Junior Melody Perez maintains positive perspective on Moebius Syndrome

Perez doesnt give her diagnosis the power to define her. She forms meaningful relationships and lasting memories, such as with social worker Laurel Hotchkiss. “Melody is such an amazing person,” Hotchkiss said. “She cares deeply about others and is always looking for new ways to meet people.”

Grace Montgomery

Perez doesn’t give her diagnosis the power to define her. She forms meaningful relationships and lasting memories, such as with social worker Laurel Hotchkiss. “Melody is such an amazing person,” Hotchkiss said. “She cares deeply about others and is always looking for new ways to meet people.”

By Sarah Mayer, Grand Haven High School

Getting homework done, maintaining a high GPA, participating in extracurricular activities and having a social life are just a few of the things that high schoolers stress about. 

Not junior Melody Perez. 

As a child, Perez was diagnosed with Moebius Syndrome. Her worries include how she will talk to people at school.

Moebius Syndrome, named after scientist P.J. Moebius’ discovery in 1892, is a congenital paralysis usually diagnosed at birth. Symptoms may include but are not limited to, cleft palate and difficulty with speech, chewing and swallowing. 

The cause is unidentified. 

There is no cure.

 According to MedlinePlus, “The exact incidence of Moebius syndrome is unknown. Researchers estimate that the condition affects 1 in 50,000 to 500,000 newborns.” 

Perez’s greatest area of difficulty is speech. She cannot speak to her peers or even her own family. She uses a text-to-talk system on her phone to communicate. 

However, Perez doesn’t let her diagnosis define her.  She gets up and faces the world every morning, overcoming any challenges that come her way.

“I don’t consider Moebius syndrome a disability,” Perez said. “I am a normal teen and can still do many of the same things.”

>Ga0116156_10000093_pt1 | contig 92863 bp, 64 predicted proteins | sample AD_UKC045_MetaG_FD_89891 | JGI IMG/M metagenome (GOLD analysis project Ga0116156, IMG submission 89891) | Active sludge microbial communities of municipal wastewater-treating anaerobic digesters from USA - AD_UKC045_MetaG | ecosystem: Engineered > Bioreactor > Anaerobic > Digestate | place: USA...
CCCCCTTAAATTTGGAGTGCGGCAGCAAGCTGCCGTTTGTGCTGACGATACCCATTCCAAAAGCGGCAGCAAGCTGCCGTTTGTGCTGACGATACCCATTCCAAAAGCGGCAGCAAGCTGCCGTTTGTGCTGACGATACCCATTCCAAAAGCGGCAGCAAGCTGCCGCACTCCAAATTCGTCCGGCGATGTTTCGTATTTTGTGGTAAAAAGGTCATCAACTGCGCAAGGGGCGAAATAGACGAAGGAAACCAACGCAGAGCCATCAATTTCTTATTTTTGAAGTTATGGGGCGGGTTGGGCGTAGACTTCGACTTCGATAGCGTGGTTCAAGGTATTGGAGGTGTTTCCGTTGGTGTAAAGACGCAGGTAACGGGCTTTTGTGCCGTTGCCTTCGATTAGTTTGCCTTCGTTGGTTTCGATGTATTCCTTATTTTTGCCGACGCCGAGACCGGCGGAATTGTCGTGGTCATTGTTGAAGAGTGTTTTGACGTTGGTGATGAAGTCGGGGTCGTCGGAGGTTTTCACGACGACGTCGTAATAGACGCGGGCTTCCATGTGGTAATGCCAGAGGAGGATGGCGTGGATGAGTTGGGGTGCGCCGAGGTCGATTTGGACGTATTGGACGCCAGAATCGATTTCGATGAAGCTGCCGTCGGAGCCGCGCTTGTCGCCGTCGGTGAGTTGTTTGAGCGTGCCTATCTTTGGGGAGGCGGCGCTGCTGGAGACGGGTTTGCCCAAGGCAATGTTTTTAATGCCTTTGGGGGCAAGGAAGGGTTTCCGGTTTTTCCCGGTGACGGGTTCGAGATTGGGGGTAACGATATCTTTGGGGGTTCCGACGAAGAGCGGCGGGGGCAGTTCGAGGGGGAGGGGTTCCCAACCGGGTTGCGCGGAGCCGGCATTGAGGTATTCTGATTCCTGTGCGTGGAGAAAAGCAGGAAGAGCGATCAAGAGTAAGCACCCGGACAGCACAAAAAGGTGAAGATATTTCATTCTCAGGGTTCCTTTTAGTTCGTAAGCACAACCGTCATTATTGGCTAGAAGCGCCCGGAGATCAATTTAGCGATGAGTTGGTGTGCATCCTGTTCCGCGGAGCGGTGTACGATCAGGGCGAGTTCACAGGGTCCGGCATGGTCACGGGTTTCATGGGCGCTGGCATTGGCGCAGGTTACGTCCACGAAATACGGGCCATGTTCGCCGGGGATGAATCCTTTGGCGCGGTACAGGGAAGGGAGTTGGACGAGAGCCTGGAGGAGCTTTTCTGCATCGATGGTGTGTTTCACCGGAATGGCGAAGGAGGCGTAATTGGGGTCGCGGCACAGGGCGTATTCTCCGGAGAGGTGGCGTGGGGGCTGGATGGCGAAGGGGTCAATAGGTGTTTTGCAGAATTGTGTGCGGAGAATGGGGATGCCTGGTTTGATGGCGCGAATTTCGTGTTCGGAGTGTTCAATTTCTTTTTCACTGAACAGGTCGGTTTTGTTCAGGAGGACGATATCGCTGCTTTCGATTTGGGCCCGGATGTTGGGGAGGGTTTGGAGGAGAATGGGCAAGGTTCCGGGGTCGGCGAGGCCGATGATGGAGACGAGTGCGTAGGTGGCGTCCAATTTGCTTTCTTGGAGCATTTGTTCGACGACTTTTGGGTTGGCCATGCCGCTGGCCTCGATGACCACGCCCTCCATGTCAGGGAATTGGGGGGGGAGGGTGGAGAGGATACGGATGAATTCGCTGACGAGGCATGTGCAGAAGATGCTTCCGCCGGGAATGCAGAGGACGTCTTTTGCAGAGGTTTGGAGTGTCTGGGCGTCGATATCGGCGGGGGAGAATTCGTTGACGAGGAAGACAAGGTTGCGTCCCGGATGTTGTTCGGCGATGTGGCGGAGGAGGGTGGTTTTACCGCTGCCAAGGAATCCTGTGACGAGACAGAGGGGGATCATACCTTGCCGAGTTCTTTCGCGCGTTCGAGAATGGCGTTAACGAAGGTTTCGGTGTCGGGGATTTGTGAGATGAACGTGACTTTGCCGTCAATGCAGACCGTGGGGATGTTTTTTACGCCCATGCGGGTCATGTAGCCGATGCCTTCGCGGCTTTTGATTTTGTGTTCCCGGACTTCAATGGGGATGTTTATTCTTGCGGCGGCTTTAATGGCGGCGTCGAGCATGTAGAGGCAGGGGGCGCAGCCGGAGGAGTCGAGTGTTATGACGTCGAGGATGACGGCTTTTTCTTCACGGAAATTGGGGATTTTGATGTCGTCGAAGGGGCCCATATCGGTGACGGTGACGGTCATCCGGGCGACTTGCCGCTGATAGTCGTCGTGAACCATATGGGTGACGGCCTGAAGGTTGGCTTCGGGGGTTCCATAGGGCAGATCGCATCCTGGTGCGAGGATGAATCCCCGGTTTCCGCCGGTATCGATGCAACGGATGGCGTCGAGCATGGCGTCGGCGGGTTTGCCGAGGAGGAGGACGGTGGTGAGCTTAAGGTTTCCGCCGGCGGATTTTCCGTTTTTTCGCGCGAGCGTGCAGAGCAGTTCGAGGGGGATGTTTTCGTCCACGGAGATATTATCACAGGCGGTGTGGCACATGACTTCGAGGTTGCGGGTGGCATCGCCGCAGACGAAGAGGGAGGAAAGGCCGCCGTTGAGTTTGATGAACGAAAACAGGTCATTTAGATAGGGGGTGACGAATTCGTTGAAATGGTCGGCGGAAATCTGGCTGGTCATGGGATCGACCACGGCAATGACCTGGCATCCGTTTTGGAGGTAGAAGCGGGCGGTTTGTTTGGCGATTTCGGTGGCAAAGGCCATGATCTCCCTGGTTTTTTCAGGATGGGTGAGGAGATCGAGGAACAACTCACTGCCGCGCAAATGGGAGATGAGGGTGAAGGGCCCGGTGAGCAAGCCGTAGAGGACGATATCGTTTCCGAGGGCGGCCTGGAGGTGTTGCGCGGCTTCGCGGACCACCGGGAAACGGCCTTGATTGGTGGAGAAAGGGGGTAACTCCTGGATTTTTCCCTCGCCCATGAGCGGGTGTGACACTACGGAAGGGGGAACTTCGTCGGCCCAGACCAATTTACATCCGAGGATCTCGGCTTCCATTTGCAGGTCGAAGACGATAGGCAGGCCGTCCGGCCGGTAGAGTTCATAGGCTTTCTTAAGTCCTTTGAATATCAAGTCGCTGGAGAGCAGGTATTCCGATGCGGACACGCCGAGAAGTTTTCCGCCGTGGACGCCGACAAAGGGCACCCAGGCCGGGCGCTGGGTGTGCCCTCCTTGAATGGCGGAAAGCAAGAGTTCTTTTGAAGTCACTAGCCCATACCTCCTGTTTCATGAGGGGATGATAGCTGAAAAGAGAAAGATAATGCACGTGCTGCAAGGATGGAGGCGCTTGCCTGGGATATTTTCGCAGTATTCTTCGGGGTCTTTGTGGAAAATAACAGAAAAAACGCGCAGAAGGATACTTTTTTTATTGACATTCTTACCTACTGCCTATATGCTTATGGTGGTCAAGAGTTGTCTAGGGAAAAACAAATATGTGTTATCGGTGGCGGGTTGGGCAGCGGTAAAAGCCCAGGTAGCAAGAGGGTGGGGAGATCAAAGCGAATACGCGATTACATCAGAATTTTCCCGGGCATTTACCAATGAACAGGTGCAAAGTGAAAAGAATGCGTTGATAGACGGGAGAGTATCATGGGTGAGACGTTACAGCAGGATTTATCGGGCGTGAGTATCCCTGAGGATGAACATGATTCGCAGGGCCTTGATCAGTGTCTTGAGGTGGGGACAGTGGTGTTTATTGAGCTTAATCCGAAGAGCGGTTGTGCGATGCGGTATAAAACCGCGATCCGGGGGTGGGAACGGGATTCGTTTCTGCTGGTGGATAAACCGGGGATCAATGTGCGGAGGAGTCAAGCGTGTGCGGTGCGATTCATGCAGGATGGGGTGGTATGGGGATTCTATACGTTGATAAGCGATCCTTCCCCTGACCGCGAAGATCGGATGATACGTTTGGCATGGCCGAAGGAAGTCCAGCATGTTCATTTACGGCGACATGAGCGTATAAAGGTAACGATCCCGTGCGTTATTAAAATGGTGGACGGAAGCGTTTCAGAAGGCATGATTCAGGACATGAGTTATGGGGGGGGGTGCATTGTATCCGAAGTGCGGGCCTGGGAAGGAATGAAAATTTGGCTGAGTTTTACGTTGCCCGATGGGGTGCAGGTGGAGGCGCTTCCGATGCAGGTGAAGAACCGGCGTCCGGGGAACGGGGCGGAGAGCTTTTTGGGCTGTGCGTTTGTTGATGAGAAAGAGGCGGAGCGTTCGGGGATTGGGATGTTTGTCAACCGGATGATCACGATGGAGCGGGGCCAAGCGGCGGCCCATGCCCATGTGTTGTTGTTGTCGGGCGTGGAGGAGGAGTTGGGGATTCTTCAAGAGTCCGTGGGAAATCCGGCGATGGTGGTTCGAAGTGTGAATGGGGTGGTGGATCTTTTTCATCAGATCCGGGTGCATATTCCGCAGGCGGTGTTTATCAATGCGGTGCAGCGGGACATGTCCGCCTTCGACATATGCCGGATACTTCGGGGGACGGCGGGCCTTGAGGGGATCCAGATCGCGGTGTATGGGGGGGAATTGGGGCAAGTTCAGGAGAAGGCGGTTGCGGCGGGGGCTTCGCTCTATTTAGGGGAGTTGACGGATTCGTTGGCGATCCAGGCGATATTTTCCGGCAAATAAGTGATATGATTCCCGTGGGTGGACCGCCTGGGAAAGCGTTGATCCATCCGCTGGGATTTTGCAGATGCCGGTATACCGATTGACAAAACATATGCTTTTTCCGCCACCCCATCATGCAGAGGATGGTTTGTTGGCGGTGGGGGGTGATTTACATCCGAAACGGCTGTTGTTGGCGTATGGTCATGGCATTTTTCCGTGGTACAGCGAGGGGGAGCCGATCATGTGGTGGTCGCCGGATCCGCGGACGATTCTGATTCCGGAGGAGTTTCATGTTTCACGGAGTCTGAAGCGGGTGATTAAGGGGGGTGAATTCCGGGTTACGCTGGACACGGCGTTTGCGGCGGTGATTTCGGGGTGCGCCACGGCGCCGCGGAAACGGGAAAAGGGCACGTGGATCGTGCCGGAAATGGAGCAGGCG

Some of her favorite activities include singing, dancing, fishing and swimming.  With the help and support of several teachers and staff members throughout the school, Perez can pursue anything she wants as a student. 

The person who has helped Perez the most is her social worker Laurel Hotchkiss. The two have formed a very close bond over the last several years.

[/sidebar]

“I don’t consider Moebius syndrome a disability. I am a normal teen and can still do many of the same things.” ”

— Melody Perez

“Melody is such an amazing person,” Hotchkiss said. “She cares deeply about others and is always looking for new ways to meet people.”

Although she can meet new friends and talk to them through her text-to-talk setup, she still wishes that things were different and agrees that it has its drawbacks.

“It is helpful so people know what I am thinking and saying, but I really wish I didn’t have to use it,” Perez said. “I want to have friends that get to know me well enough that they can understand me.” 

Although Perez’s circumstances aren’t exactly ideal, she has changed her mindset for the better. She even compares her unique right hand to Nemos ‘small fin’. In the movie, ‘Finding Nemo’,  Nemo calls his right fin his ‘lucky fin’ because it is a little bit smaller than the left. 

“I only have 4 fingers on my right hand,” Perez said. “Nemo has a small fin, so thinking of it that way just works and it’s cute.”

Mindset shifts like this have helped her reshape and put a positive spin on any problem that comes her way. 

Perez would like her classmates to educate themselves and advocate for her. The high school has a day each year dedicated to Perez and Moebius Syndrome, students wear purple on this day to show their support. 

But more than that,  she hopes for her peers to look beyond the diagnosis and see through to her.

“I wish people would come and talk to me. Because I can’t smile, some people might think I’m not happy or I’m emotionless,” Perez said. “I am happy, you just have to get to know me better.” 

Perez is an inspiration to everyone around her. She teaches others to look deeper than what is seen only at the surface and that any situation can be turned into something positive.

“Moebius syndrome makes it harder for Mel to reach out and she is very shy,” Hotchkiss said. “But if you give her your time, you will see that she is just like the rest of us; eager to make connections with others.”

This story was originally published on The Bucs’ Blade on March 9, 2022.